Lola BMS Scuderia Italia Lola-Ferrari T93/30 Ferrari 040 3.5 V12 21   Michele Alboreto 1–14
22   Luca Badoer 1–14
  Minardi Team Minardi-Ford M193 Ford HBC6 3.5 V8 23   Christian Fittipaldi 1–14
  Jean-Marc Gounon 15–16
24   Fabrizio Barbazza 1–8
  Pierluigi Martini 9–16
  Ligier Gitanes Blondes Ligier-Renault JS39 Renault RS5 3.5 V10 25   Martin Brundle All
26   Mark Blundell All
  Scuderia Ferrari Ferrari F93A Ferrari 041 3.5 V12 27   Jean Alesi All
28   Gerhard Berger All
  Team Sauber Formula 1 Sauber C12 Sauber 2175A 3.5 V10
Sauber 2175B 3.5 V10
29   Karl Wendlinger All
30   JJ Lehto All
  • ^1 With the departure of reigning champion Nigel Mansell, car number 1 was not assigned; Damon Hill ran with number 0.
  • ^2 Despite being on the entry list, the March team did not contest any races.


Round Grand Prix Circuit Date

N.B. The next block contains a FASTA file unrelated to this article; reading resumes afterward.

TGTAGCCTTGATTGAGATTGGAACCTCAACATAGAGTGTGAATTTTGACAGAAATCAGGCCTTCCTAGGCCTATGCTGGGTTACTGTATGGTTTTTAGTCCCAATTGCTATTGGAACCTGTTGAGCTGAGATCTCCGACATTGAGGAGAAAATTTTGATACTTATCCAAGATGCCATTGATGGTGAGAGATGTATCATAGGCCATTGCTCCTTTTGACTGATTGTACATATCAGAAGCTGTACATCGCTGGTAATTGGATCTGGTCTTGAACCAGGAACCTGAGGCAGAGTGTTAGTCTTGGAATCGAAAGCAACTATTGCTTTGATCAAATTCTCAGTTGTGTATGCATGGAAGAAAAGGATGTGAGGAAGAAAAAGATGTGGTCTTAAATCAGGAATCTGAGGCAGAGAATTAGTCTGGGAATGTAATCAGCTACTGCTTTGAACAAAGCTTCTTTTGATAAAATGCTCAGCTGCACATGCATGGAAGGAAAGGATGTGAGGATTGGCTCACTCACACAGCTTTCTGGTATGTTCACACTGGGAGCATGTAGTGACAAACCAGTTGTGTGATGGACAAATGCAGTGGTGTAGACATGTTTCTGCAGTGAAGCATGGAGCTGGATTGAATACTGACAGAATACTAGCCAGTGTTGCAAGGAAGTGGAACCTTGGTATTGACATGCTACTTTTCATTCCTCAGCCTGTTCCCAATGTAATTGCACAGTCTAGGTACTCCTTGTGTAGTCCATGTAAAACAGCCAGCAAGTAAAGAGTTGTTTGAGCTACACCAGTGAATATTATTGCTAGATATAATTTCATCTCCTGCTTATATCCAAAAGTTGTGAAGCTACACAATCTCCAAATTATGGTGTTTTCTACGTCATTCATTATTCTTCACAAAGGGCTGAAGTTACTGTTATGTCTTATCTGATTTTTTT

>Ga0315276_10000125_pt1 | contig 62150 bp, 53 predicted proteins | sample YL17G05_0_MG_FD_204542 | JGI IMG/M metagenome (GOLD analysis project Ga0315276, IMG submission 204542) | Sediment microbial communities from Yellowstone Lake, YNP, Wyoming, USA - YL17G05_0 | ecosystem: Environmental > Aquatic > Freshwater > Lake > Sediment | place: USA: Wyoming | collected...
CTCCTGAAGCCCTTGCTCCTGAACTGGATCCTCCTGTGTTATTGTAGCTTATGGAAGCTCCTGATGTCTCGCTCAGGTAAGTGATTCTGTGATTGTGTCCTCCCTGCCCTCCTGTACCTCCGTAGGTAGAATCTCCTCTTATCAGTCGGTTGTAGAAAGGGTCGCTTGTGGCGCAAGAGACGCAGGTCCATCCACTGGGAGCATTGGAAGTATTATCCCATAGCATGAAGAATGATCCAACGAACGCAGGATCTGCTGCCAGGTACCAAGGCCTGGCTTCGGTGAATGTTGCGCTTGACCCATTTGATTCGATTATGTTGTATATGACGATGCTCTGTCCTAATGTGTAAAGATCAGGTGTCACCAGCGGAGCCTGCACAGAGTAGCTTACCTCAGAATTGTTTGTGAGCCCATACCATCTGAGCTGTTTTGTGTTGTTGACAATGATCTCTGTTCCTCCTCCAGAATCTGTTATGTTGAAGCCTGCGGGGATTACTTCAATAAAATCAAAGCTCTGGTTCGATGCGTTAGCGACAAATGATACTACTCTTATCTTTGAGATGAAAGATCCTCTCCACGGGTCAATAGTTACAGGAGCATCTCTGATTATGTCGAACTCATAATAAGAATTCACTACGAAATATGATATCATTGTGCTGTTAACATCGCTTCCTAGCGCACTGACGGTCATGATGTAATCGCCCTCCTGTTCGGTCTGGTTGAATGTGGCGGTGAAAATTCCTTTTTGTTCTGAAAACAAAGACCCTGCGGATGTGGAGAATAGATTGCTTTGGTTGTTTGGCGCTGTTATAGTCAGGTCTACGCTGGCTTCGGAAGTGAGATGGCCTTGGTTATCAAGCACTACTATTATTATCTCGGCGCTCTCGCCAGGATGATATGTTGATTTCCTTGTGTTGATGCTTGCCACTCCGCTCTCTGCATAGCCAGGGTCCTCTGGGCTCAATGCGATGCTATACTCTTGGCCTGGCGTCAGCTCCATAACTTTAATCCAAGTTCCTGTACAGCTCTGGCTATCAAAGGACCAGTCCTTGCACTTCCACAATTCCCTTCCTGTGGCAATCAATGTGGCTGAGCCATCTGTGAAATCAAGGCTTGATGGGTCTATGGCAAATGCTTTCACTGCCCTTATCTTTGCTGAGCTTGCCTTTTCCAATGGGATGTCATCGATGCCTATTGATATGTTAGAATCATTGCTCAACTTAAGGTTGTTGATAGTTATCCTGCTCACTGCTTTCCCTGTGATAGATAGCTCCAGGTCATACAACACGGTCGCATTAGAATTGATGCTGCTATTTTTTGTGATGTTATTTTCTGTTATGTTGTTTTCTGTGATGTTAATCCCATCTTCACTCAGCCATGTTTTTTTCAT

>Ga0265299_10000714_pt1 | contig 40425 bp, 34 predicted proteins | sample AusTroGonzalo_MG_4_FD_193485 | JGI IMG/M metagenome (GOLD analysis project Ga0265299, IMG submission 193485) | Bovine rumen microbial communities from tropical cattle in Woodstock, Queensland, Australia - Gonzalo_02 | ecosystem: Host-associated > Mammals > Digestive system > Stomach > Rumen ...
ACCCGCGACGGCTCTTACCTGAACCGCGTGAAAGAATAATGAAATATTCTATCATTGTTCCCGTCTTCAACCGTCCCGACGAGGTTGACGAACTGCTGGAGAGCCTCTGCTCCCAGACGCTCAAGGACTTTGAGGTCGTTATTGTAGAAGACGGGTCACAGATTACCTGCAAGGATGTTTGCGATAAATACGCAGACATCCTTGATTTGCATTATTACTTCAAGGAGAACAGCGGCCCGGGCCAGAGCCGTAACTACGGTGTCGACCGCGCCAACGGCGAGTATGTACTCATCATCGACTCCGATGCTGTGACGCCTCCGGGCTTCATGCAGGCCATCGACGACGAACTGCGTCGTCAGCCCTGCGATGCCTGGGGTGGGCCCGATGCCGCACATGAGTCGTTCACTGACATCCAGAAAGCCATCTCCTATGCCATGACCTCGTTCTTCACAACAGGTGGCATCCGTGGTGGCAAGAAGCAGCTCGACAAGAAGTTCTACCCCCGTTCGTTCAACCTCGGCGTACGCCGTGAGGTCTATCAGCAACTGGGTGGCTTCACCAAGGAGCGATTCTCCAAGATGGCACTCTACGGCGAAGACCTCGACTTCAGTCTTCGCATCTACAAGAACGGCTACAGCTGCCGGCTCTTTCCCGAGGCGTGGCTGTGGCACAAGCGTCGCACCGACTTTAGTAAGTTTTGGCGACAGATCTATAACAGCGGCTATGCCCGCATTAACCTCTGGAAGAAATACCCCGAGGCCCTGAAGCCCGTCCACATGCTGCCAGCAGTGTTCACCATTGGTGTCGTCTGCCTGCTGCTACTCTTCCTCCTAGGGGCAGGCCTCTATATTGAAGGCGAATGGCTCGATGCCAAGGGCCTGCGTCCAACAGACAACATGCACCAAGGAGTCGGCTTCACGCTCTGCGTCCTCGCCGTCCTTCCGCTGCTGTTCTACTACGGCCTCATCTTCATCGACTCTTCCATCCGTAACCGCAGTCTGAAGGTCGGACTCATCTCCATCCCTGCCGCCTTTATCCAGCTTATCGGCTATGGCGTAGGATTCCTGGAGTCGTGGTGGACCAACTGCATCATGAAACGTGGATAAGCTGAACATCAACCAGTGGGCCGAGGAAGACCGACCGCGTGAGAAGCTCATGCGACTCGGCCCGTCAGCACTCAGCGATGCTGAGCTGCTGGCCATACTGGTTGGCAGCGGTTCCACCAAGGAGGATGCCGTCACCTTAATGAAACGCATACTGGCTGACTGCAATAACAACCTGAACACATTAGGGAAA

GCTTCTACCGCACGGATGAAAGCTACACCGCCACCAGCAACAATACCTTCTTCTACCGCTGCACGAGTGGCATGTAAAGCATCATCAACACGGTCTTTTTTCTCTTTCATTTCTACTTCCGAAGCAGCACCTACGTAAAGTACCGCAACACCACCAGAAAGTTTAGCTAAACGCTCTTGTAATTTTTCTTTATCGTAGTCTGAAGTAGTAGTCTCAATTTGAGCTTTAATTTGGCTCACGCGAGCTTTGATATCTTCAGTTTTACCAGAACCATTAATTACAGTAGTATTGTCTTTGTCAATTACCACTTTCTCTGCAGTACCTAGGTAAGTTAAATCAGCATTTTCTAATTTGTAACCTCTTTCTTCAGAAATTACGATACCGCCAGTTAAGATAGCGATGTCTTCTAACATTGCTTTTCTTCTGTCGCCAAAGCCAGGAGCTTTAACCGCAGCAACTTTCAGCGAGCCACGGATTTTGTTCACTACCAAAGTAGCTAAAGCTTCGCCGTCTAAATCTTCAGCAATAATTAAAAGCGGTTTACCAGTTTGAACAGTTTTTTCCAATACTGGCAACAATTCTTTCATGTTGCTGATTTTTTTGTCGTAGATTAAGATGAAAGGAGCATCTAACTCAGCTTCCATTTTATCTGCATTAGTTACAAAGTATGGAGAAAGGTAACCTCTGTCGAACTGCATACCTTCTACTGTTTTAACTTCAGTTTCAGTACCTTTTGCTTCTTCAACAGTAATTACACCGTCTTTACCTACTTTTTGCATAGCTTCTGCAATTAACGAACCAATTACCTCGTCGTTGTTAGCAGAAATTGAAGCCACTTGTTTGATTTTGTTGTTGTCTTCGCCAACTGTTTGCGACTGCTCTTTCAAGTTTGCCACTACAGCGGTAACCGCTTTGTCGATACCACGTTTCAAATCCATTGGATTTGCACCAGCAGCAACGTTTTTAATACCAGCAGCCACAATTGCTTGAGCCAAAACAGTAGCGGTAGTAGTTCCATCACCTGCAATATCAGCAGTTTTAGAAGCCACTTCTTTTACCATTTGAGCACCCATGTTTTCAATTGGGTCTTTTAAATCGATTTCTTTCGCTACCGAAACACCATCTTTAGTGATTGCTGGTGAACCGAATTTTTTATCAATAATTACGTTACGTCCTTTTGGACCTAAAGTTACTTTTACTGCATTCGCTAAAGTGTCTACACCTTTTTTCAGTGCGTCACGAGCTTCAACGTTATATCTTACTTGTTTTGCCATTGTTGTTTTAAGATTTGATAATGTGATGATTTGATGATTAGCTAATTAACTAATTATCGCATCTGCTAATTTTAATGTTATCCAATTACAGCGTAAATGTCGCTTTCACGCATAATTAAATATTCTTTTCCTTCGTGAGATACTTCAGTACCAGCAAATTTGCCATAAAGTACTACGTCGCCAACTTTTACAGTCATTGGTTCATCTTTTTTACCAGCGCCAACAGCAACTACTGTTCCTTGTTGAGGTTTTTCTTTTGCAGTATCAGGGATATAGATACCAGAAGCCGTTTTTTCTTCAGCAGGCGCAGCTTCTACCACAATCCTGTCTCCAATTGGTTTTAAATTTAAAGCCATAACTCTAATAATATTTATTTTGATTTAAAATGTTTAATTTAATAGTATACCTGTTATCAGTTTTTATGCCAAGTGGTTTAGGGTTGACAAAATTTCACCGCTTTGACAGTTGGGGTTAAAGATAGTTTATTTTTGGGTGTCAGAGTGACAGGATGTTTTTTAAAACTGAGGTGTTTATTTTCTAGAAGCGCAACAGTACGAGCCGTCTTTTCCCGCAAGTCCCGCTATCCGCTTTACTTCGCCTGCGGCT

1   South African Grand Prix Kyalami Grand Prix Circuit, Midrand 14 March
2   Brazilian Grand Prix Autódromo José Carlos Pace, São Paulo 28 March
3   European Grand Prix Donington Park, Leicestershire 11 April
4   San Marino Grand Prix Autodromo Internazionale Enzo e Dino Ferrari, Imola 25 April
5   Spanish Grand Prix Circuit de Barcelona-Catalunya, Montmeló 9 May
6   Monaco Grand Prix Circuit de Monaco, Monte Carlo 23 May
7   Canadian Grand Prix Circuit Gilles Villeneuve, Montréal 13 June
8   French Grand Prix Circuit de Nevers Magny-Cours, Magny-Cours 4 July
9   British Grand Prix Silverstone Circuit, Silverstone 11 July
10   German Grand Prix Hockenheimring, Hockenheim 25 July
11   Hungarian Grand Prix Hungaroring, Budapest 15 August
12   Belgian Grand Prix Circuit de Spa-Francorchamps, Stavelot 29 August
13   Italian Grand Prix Autodromo Nazionale di Monza, Monza 12 September
14   Portuguese Grand Prix Autódromo do Estoril, Lisbon 26 September
15   Japanese Grand Prix Suzuka International Racing Course, Suzuka 24 October
16   Australian Grand Prix Adelaide Street Circuit, South Australia 7 November

Calendar changesEdit

The Mexican Grand Prix was removed from the calendar for the second time after seven years, due to safety concerns surrounding the very bumpy surface of the Autódromo Hermanos Rodríguez circuit.

The Asian Grand Prix was scheduled to debut on 11 April at the Autopolis circuit in Japan to replace the Mexican Grand Prix. However, these plans failed to materialise and the race was cancelled.